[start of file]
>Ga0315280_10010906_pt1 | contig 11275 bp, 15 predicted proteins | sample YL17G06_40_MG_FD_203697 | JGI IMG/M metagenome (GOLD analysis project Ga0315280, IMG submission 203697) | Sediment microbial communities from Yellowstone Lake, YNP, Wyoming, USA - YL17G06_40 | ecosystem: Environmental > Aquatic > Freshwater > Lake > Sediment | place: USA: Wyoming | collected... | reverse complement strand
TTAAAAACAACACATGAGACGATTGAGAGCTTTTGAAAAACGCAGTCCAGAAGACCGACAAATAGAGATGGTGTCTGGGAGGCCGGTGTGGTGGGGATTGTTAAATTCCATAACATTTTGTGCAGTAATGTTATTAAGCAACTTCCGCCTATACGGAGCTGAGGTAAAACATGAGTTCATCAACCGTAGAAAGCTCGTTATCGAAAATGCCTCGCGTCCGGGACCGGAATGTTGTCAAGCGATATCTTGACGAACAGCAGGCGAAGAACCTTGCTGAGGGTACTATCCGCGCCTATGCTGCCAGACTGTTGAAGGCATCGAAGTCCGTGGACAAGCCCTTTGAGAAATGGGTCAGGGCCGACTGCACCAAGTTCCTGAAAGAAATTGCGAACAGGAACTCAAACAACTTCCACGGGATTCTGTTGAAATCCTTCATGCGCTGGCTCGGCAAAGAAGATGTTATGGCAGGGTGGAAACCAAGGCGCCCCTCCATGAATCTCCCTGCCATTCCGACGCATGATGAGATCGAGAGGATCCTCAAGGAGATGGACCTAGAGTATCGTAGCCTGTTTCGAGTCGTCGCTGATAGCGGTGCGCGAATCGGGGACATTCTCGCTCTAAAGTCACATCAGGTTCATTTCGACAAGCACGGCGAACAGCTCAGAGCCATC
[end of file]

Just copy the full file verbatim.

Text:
>Ga0315280_10010906_pt1 | contig 11275 bp, 15 predicted proteins | sample YL17G06_40_MG_FD_203697 | JGI IMG/M metagenome (GOLD analysis project Ga0315280, IMG submission 203697) | Sediment microbial communities from Yellowstone Lake, YNP, Wyoming, USA - YL17G06_40 | ecosystem: Environmental > Aquatic > Freshwater > Lake > Sediment | place: USA: Wyoming | collected... | reverse complement strand
TTAAAAACAACACATGAGACGATTGAGAGCTTTTGAAAAACGCAGTCCAGAAGACCGACAAATAGAGATGGTGTCTGGGAGGCCGGTGTGGTGGGGATTGTTAAATTCCATAACATTTTGTGCAGTAATGTTATTAAGCAACTTCCGCCTATACGGAGCTGAGGTAAAACATGAGTTCATCAACCGTAGAAAGCTCGTTATCGAAAATGCCTCGCGTCCGGGACCGGAATGTTGTCAAGCGATATCTTGACGAACAGCAGGCGAAGAACCTTGCTGAGGGTACTATCCGCGCCTATGCTGCCAGACTGTTGAAGGCATCGAAGTCCGTGGACAAGCCCTTTGAGAAATGGGTCAGGGCCGACTGCACCAAGTTCCTGAAAGAAATTGCGAACAGGAACTCAAACAACTTCCACGGGATTCTGTTGAAATCCTTCATGCGCTGGCTCGGCAAAGAAGATGTTATGGCAGGGTGGAAACCAAGGCGCCCCTCCATGAATCTCCCTGCCATTCCGACGCATGATGAGATCGAGAGGATCCTCAAGGAGATGGACCTAGAGTATCGTAGCCTGTTTCGAGTCGTCGCTGATAGCGGTGCGCGAATCGGGGACATTCTCGCTCTAAAGTCACATCAGGTTCATTTCGACAAGCACGGCGAACAGCTCAGAGCCATC